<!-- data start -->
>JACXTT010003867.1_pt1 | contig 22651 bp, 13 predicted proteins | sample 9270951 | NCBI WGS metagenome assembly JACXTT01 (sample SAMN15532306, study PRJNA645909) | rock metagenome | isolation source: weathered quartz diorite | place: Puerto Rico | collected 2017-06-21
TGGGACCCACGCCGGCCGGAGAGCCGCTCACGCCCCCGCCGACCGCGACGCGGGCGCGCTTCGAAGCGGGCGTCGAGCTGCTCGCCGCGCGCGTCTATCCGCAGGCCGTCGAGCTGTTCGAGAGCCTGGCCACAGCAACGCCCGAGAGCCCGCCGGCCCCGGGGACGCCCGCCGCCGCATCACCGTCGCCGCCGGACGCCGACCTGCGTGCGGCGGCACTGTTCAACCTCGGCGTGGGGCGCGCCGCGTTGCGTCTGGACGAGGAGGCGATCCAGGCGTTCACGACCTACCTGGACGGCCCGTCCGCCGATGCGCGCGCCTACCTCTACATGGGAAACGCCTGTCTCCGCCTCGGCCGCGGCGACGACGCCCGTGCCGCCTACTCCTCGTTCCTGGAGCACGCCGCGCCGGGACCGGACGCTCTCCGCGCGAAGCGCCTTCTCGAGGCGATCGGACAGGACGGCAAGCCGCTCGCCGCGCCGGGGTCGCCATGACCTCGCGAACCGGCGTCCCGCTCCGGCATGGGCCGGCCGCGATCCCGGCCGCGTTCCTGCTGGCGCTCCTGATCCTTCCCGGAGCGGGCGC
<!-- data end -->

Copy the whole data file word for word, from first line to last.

>JACXTT010003867.1_pt1 | contig 22651 bp, 13 predicted proteins | sample 9270951 | NCBI WGS metagenome assembly JACXTT01 (sample SAMN15532306, study PRJNA645909) | rock metagenome | isolation source: weathered quartz diorite | place: Puerto Rico | collected 2017-06-21
TGGGACCCACGCCGGCCGGAGAGCCGCTCACGCCCCCGCCGACCGCGACGCGGGCGCGCTTCGAAGCGGGCGTCGAGCTGCTCGCCGCGCGCGTCTATCCGCAGGCCGTCGAGCTGTTCGAGAGCCTGGCCACAGCAACGCCCGAGAGCCCGCCGGCCCCGGGGACGCCCGCCGCCGCATCACCGTCGCCGCCGGACGCCGACCTGCGTGCGGCGGCACTGTTCAACCTCGGCGTGGGGCGCGCCGCGTTGCGTCTGGACGAGGAGGCGATCCAGGCGTTCACGACCTACCTGGACGGCCCGTCCGCCGATGCGCGCGCCTACCTCTACATGGGAAACGCCTGTCTCCGCCTCGGCCGCGGCGACGACGCCCGTGCCGCCTACTCCTCGTTCCTGGAGCACGCCGCGCCGGGACCGGACGCTCTCCGCGCGAAGCGCCTTCTCGAGGCGATCGGACAGGACGGCAAGCCGCTCGCCGCGCCGGGGTCGCCATGACCTCGCGAACCGGCGTCCCGCTCCGGCATGGGCCGGCCGCGATCCCGGCCGCGTTCCTGCTGGCGCTCCTGATCCTTCCCGGAGCGGGCGC